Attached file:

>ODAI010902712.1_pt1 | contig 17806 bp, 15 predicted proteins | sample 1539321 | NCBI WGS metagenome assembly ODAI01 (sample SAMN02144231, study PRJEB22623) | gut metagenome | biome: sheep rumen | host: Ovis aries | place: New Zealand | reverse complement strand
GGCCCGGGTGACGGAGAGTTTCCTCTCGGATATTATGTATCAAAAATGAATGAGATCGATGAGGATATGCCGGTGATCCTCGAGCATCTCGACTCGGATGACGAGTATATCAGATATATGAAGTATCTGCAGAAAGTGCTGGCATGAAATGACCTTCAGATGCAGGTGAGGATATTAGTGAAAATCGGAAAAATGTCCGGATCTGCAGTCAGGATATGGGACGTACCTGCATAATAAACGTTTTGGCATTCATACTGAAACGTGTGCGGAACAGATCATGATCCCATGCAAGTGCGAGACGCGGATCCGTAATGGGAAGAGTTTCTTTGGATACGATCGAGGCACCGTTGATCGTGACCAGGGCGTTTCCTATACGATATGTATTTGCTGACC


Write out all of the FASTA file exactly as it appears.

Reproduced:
>ODAI010902712.1_pt1 | contig 17806 bp, 15 predicted proteins | sample 1539321 | NCBI WGS metagenome assembly ODAI01 (sample SAMN02144231, study PRJEB22623) | gut metagenome | biome: sheep rumen | host: Ovis aries | place: New Zealand | reverse complement strand
GGCCCGGGTGACGGAGAGTTTCCTCTCGGATATTATGTATCAAAAATGAATGAGATCGATGAGGATATGCCGGTGATCCTCGAGCATCTCGACTCGGATGACGAGTATATCAGATATATGAAGTATCTGCAGAAAGTGCTGGCATGAAATGACCTTCAGATGCAGGTGAGGATATTAGTGAAAATCGGAAAAATGTCCGGATCTGCAGTCAGGATATGGGACGTACCTGCATAATAAACGTTTTGGCATTCATACTGAAACGTGTGCGGAACAGATCATGATCCCATGCAAGTGCGAGACGCGGATCCGTAATGGGAAGAGTTTCTTTGGATACGATCGAGGCACCGTTGATCGTGACCAGGGCGTTTCCTATACGATATGTATTTGCTGACC